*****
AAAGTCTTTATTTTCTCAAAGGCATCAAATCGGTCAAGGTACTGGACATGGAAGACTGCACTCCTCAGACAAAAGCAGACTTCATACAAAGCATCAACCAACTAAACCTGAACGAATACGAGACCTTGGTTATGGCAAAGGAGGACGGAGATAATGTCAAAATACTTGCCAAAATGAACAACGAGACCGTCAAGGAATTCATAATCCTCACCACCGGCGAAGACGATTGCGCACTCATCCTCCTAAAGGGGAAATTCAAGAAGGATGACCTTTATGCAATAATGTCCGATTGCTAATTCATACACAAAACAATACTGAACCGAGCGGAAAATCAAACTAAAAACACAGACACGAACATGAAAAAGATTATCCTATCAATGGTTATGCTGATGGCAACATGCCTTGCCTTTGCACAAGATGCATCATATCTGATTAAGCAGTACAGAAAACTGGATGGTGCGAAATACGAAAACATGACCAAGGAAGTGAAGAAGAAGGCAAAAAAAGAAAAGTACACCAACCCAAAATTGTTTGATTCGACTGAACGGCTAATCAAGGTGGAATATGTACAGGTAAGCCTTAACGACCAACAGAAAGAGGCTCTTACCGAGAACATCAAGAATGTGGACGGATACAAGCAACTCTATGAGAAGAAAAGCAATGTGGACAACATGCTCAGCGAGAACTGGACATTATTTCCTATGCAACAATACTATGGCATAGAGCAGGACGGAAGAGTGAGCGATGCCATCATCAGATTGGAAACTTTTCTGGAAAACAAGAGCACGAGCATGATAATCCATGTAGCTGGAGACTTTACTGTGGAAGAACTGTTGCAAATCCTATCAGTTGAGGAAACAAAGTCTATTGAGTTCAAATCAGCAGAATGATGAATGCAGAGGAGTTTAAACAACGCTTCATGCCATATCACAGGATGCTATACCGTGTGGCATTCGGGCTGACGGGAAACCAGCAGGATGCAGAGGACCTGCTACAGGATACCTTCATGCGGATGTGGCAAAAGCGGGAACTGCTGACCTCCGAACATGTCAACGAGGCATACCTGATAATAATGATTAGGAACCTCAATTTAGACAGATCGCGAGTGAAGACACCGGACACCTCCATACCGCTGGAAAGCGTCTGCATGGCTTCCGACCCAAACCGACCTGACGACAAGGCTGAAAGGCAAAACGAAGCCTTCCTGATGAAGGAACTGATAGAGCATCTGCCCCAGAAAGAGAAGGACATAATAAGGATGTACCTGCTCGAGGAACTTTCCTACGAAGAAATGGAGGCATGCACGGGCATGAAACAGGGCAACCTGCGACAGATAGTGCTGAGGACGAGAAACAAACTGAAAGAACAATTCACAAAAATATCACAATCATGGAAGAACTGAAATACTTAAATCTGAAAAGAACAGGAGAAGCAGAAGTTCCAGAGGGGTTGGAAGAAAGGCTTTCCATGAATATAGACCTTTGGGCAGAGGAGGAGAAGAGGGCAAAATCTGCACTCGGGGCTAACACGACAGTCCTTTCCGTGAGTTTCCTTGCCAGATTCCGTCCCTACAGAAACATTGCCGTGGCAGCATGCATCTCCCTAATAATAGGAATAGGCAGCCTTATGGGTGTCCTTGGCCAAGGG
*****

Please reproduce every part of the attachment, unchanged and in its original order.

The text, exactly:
AAAGTCTTTATTTTCTCAAAGGCATCAAATCGGTCAAGGTACTGGACATGGAAGACTGCACTCCTCAGACAAAAGCAGACTTCATACAAAGCATCAACCAACTAAACCTGAACGAATACGAGACCTTGGTTATGGCAAAGGAGGACGGAGATAATGTCAAAATACTTGCCAAAATGAACAACGAGACCGTCAAGGAATTCATAATCCTCACCACCGGCGAAGACGATTGCGCACTCATCCTCCTAAAGGGGAAATTCAAGAAGGATGACCTTTATGCAATAATGTCCGATTGCTAATTCATACACAAAACAATACTGAACCGAGCGGAAAATCAAACTAAAAACACAGACACGAACATGAAAAAGATTATCCTATCAATGGTTATGCTGATGGCAACATGCCTTGCCTTTGCACAAGATGCATCATATCTGATTAAGCAGTACAGAAAACTGGATGGTGCGAAATACGAAAACATGACCAAGGAAGTGAAGAAGAAGGCAAAAAAAGAAAAGTACACCAACCCAAAATTGTTTGATTCGACTGAACGGCTAATCAAGGTGGAATATGTACAGGTAAGCCTTAACGACCAACAGAAAGAGGCTCTTACCGAGAACATCAAGAATGTGGACGGATACAAGCAACTCTATGAGAAGAAAAGCAATGTGGACAACATGCTCAGCGAGAACTGGACATTATTTCCTATGCAACAATACTATGGCATAGAGCAGGACGGAAGAGTGAGCGATGCCATCATCAGATTGGAAACTTTTCTGGAAAACAAGAGCACGAGCATGATAATCCATGTAGCTGGAGACTTTACTGTGGAAGAACTGTTGCAAATCCTATCAGTTGAGGAAACAAAGTCTATTGAGTTCAAATCAGCAGAATGATGAATGCAGAGGAGTTTAAACAACGCTTCATGCCATATCACAGGATGCTATACCGTGTGGCATTCGGGCTGACGGGAAACCAGCAGGATGCAGAGGACCTGCTACAGGATACCTTCATGCGGATGTGGCAAAAGCGGGAACTGCTGACCTCCGAACATGTCAACGAGGCATACCTGATAATAATGATTAGGAACCTCAATTTAGACAGATCGCGAGTGAAGACACCGGACACCTCCATACCGCTGGAAAGCGTCTGCATGGCTTCCGACCCAAACCGACCTGACGACAAGGCTGAAAGGCAAAACGAAGCCTTCCTGATGAAGGAACTGATAGAGCATCTGCCCCAGAAAGAGAAGGACATAATAAGGATGTACCTGCTCGAGGAACTTTCCTACGAAGAAATGGAGGCATGCACGGGCATGAAACAGGGCAACCTGCGACAGATAGTGCTGAGGACGAGAAACAAACTGAAAGAACAATTCACAAAAATATCACAATCATGGAAGAACTGAAATACTTAAATCTGAAAAGAACAGGAGAAGCAGAAGTTCCAGAGGGGTTGGAAGAAAGGCTTTCCATGAATATAGACCTTTGGGCAGAGGAGGAGAAGAGGGCAAAATCTGCACTCGGGGCTAACACGACAGTCCTTTCCGTGAGTTTCCTTGCCAGATTCCGTCCCTACAGAAACATTGCCGTGGCAGCATGCATCTCCCTAATAATAGGAATAGGCAGCCTTATGGGTGTCCTTGGCCAAGGG